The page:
The only thing that keeps me from giving this guide five stars is that a few of these little adventures really do require some Japanese language skill to get the best out of them, which Kennedy seems to gloss over.
But it's wonderful gloss.
Read more ›
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16 of 17 people found the following review helpful By Zack Davisson HALL OF FAMETOP 500 REVIEWERVINE VOICE on February 13, 2004
Format: Paperback
"Little Adventures in Tokyo" does more than offer a guidebook to this amazing city, it also offers hints of the various flavors of Tokyo from the most famous to the most infamous. A great amount of information is packed into this slim volume. Each of the 39 adventures is a view point.
While not exactly an "off the beaten path" type of guide, there is plenty here to compliment a Lonely Planet or Frommer's. "Little Adventures in Tokyo" is more like having a friend showing you around his beloved city, from the top sites to his favorite hole-in-the-wall. Major attractions like Tsukiji, the famous fresh fish market (Adventure 10), are illuminated in fine detail. Interesting little bits like where to go for avante-guarde theater (Adventure 27) show an entirely different side. Variety is the key here, ranging from high priced to free, from esoteric to amusement.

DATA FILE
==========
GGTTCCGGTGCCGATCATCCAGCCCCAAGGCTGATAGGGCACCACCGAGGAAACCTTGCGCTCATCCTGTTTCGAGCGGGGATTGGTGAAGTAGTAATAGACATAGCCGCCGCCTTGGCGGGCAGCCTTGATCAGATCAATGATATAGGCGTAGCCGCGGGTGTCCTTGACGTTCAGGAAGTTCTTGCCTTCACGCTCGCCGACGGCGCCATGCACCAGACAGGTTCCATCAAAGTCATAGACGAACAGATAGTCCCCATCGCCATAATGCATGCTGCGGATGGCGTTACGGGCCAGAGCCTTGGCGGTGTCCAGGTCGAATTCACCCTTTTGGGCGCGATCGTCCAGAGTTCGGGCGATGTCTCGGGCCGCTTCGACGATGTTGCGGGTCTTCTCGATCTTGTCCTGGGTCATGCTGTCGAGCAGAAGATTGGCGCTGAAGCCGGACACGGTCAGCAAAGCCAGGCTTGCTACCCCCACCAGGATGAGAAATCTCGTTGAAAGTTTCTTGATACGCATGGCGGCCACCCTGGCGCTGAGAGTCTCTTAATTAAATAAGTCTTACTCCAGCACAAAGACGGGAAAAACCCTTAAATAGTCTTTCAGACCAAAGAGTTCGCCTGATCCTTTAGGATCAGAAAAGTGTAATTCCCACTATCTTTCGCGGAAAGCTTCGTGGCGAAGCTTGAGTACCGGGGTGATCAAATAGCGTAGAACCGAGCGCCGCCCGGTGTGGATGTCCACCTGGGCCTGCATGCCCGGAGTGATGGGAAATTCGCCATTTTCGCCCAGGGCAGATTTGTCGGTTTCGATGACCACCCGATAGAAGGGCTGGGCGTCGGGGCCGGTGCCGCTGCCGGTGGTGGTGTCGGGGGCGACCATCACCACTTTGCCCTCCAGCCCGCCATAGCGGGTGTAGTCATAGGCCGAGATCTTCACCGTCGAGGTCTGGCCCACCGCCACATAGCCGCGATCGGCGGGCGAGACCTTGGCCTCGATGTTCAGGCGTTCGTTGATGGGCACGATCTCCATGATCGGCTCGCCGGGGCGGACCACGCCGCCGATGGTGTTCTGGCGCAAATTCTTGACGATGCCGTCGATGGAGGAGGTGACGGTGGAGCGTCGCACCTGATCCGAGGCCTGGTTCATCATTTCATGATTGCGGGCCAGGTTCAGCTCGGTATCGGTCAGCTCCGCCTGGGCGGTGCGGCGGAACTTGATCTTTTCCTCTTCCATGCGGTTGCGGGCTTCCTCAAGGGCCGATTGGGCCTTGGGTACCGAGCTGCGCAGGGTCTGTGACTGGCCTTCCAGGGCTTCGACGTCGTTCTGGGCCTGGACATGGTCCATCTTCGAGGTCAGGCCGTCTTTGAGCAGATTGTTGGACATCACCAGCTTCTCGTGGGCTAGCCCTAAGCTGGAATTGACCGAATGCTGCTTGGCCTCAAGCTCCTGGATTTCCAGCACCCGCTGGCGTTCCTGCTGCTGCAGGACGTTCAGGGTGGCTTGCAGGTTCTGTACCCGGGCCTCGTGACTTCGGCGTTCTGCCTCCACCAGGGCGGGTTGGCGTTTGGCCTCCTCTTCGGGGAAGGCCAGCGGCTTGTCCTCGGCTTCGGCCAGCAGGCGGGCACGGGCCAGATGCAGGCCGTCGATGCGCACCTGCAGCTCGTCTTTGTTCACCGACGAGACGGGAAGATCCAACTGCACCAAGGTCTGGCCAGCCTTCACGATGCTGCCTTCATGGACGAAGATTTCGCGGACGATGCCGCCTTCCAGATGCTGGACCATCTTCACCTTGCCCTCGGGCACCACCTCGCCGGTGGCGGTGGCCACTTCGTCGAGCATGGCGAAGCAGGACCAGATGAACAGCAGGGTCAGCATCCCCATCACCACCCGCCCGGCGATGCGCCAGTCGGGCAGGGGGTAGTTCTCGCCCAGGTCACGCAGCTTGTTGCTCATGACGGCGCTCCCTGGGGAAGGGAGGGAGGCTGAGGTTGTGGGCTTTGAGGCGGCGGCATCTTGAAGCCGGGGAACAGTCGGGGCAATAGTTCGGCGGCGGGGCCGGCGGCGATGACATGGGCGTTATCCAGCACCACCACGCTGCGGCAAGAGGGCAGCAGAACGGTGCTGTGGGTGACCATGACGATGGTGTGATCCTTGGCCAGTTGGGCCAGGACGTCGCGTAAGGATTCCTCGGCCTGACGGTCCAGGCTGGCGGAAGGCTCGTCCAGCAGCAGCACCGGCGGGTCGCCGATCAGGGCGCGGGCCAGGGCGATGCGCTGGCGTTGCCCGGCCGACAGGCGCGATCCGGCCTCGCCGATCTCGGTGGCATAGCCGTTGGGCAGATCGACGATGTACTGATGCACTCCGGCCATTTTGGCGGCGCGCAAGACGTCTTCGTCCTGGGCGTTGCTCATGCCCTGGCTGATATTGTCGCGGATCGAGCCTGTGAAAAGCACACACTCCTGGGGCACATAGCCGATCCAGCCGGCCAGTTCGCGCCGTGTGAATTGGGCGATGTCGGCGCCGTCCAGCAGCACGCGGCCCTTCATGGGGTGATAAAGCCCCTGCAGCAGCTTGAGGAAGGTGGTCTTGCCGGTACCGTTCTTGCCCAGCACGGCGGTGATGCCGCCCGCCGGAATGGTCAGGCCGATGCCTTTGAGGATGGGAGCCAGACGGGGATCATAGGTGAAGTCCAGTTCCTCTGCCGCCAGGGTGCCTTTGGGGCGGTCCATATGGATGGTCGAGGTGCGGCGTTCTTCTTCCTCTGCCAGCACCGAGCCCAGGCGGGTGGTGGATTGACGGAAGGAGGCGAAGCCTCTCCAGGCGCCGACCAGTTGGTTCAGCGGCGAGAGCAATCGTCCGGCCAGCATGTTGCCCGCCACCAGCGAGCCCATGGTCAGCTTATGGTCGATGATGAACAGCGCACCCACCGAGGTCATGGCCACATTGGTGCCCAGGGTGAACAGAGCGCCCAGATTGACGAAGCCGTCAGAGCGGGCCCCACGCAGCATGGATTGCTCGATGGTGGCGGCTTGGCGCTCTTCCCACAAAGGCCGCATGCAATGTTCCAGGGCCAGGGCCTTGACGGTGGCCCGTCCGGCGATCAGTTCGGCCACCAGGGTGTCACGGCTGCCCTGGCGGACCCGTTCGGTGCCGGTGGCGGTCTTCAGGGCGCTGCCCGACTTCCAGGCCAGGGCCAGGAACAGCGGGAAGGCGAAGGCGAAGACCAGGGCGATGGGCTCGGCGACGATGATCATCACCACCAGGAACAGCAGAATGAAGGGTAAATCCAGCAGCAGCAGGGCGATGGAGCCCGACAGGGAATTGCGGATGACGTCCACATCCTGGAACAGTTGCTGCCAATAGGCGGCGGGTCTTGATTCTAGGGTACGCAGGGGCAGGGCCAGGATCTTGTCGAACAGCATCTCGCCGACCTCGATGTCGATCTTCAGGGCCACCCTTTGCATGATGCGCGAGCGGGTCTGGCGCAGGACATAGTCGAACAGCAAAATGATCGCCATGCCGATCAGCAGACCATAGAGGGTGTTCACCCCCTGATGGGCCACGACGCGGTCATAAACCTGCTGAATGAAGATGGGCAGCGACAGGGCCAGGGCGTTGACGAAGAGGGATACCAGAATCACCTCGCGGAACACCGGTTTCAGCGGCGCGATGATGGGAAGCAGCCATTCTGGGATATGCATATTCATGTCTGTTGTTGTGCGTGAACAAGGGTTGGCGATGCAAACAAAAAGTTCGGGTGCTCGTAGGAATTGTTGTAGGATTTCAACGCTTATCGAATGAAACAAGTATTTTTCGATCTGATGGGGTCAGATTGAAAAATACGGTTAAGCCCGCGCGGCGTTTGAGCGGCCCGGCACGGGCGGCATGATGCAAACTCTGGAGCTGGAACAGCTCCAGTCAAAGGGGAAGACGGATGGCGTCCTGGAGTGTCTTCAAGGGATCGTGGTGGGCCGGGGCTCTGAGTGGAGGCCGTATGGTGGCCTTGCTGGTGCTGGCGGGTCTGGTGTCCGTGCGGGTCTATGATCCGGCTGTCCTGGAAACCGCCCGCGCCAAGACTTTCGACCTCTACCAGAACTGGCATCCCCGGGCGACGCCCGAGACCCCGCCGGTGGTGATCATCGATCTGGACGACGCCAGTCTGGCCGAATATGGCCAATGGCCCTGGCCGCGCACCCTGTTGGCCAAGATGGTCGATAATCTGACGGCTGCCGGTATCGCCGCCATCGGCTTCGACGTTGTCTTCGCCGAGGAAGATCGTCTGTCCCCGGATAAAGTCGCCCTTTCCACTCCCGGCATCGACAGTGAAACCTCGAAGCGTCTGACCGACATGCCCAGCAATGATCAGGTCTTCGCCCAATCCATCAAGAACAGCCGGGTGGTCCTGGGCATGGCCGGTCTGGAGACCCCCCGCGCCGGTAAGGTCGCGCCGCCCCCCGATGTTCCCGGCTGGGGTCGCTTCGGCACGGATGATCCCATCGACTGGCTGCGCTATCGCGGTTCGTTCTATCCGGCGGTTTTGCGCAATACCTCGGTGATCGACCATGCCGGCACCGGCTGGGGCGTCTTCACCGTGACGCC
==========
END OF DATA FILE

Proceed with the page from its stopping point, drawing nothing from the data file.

The book is very well written, and can be read as a traveler's tales account of Tokyo in its own right, as well as used as a guide book. Several of the adventures I will never do, but I enjoyed reading about them all the same. It seems to be written a little more for residents than casual travelers, as several of the Adventures take some time.
The only word of warning is to take the prices with a grain of salt, as in Japan's rapidly changing economy things don't stay the same for long. I found everything to be about 100 yen more than the guide prices.
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9 of 9 people found the following review helpful By C. E. Stevens VINE VOICE on August 29, 2000
Format: Paperback Verified Purchase